I thought up a pretty good analogy of why the Afghan and Iraq Wars took way too long, and not until we “surged” several times and changed our tactics, did we see real results.
Let’s compare the wars with exercise physiology.
In exercise, two important factors are intensity and duration. As the intensity of your training goes up, the duration must go down. It’s the difference between walking for an hour and sprinting for an hour. You simply can’t do the latter. Too much intensity. Or, you can do 6 repetions of curls with a 50 lb dumbell and your bicep may reach exhaustion. Then try doing pinkie finger curls. You could probably reach 500 and keep going; very little intensity.
And guess what? Intensity trumps duration when it comes to reaping athletic and health benefits. That’s right, Eight, twenty second wind sprints has more hormonal and physiological impact than running five miles. More bang for the buck. As a matter of fact, if you don’t have enough intensity, you’ll see virtually no changes in your physiology.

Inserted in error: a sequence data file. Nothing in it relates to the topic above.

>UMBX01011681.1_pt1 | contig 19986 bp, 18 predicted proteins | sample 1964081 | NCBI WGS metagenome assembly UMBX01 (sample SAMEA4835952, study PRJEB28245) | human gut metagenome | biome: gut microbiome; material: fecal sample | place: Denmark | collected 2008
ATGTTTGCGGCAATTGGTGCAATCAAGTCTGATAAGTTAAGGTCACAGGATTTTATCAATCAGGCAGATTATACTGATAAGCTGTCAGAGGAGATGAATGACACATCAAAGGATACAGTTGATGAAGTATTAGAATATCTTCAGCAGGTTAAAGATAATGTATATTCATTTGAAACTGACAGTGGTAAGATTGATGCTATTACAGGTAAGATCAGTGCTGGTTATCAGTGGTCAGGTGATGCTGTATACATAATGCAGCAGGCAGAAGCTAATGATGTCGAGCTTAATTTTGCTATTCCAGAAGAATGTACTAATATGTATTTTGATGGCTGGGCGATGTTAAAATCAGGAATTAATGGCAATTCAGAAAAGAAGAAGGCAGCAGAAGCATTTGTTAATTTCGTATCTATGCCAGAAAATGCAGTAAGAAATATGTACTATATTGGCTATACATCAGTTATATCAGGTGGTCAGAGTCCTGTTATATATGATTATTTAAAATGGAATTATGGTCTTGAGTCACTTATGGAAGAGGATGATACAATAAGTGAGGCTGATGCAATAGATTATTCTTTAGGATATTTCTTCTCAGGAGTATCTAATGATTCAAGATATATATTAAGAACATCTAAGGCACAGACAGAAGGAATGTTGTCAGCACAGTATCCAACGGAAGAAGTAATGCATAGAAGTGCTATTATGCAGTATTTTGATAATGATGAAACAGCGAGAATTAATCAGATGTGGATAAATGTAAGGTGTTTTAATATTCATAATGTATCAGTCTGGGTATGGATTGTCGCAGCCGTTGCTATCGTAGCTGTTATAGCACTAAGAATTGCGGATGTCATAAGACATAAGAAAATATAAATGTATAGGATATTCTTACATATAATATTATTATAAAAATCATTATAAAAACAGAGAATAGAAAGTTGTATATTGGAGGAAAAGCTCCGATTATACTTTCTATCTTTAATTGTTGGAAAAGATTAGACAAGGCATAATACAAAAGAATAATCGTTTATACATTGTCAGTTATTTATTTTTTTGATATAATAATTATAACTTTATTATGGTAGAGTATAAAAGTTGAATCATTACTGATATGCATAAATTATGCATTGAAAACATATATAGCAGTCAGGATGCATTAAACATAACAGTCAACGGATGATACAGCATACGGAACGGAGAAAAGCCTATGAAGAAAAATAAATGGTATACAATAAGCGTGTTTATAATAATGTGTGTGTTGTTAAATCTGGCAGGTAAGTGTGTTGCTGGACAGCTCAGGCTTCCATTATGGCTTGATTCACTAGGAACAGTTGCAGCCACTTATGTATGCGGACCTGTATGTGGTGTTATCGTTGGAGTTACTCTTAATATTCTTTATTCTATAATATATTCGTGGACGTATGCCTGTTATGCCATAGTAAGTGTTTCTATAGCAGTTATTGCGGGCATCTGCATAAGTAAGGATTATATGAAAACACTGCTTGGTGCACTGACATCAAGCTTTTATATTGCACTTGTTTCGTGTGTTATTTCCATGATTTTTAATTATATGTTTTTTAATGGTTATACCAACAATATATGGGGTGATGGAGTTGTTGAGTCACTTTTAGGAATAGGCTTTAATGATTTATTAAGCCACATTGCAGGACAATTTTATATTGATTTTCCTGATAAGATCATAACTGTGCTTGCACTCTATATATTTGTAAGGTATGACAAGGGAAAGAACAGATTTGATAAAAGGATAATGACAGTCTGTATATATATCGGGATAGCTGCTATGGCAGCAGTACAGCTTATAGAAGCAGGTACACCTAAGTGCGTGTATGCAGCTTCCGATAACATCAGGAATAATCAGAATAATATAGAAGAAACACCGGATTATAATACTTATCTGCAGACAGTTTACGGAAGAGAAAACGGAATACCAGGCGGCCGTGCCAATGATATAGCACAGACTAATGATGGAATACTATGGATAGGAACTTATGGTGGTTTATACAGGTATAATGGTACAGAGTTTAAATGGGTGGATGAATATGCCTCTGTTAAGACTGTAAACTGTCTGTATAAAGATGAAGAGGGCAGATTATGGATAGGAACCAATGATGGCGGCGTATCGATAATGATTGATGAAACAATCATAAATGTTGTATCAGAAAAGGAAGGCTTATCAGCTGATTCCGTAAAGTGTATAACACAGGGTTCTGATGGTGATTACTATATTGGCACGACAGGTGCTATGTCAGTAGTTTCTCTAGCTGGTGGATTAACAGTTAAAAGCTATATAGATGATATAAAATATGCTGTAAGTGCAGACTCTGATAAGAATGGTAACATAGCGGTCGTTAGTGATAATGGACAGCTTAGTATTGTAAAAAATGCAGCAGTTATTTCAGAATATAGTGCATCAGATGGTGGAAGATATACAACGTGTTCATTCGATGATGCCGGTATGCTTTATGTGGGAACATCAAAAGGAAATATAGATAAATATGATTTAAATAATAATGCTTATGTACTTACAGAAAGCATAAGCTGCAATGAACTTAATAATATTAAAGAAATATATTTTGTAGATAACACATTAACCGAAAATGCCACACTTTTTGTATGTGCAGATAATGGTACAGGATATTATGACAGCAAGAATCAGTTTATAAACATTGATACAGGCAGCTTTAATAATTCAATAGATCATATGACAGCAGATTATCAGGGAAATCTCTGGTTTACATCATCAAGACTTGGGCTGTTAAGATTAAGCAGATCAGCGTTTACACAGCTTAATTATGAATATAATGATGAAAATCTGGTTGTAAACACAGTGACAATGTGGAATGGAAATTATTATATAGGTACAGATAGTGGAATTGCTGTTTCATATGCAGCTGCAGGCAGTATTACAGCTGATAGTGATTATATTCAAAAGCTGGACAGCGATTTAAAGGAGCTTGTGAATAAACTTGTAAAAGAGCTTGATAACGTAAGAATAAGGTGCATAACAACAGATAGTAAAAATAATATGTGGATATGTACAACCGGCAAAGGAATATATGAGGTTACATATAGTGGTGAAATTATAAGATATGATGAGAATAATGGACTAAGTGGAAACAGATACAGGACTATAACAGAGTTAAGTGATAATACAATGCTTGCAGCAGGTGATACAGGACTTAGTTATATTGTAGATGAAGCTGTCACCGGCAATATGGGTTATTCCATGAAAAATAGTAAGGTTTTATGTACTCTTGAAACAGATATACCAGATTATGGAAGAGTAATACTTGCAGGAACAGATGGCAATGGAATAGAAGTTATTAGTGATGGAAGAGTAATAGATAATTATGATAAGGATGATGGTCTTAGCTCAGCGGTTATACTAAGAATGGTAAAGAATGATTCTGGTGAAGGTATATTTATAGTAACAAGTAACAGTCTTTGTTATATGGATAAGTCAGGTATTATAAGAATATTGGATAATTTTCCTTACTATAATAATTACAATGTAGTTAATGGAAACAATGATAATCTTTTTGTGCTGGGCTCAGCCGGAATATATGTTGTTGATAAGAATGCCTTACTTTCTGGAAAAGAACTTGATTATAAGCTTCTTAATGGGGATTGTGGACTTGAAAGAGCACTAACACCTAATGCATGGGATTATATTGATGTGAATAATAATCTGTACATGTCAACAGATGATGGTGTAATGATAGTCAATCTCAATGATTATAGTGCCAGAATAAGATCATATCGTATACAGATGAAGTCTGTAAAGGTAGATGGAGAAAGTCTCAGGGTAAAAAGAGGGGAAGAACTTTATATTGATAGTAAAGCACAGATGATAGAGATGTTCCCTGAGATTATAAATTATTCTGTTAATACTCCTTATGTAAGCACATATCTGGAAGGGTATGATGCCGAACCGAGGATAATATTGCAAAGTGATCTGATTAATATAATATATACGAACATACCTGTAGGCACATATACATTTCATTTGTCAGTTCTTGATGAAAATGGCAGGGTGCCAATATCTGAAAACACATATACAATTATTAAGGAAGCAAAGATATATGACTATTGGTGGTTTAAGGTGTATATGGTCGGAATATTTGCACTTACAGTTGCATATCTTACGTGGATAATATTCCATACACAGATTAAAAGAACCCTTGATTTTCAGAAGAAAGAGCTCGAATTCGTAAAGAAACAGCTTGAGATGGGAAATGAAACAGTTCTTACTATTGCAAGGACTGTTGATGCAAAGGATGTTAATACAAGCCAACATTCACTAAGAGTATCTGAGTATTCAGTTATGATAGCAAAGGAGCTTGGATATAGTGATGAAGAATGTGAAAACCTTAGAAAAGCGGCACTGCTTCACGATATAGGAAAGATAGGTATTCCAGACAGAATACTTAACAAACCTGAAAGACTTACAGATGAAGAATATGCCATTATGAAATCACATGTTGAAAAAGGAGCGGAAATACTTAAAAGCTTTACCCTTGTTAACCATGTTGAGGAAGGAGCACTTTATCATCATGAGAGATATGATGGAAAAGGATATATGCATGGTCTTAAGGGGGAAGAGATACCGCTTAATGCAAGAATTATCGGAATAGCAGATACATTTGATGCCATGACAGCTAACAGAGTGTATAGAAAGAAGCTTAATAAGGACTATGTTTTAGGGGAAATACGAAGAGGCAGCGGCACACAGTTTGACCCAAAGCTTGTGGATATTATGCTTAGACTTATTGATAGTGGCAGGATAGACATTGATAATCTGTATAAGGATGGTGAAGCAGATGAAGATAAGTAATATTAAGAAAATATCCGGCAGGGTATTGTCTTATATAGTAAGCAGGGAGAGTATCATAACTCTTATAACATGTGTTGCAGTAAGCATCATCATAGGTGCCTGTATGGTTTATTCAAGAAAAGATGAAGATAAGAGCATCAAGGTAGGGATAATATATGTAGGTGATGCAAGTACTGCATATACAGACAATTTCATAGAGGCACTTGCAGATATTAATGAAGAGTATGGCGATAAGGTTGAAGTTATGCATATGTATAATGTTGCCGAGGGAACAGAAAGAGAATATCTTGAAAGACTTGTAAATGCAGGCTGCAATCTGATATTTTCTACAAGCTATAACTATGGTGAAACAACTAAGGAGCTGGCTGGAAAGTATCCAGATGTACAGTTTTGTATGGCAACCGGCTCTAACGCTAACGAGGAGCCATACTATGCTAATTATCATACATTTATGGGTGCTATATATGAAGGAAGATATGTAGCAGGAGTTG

Same goes for war. Either go hard, or go long. Can’t do both. And if your opponent goes hard when you try to go long, guess who wins? He does.
We tried to fight these wars with too little intensity. We needn’t have begun carpet bombing civilian populations or lighting huts on fire. We did however, need much more closing with and destroying the enemy. We couldn’t take the pain of an intense sprint (read: the pain of CNN reporters interpreting every action as American attrocity), so we’re still doing a funky race-walk. And we looked stupid just like race-walkers do. Our politicians chose to take the most well educated, well equipped, most physically fit infantry in the history of any war (yes–we’re better than the Greatest Generation–our politicians don’t know it, but we do) and make them sing kumbaya.
Only, the Taliban doesn’t know kumbaya. They know how to fight pretty well though.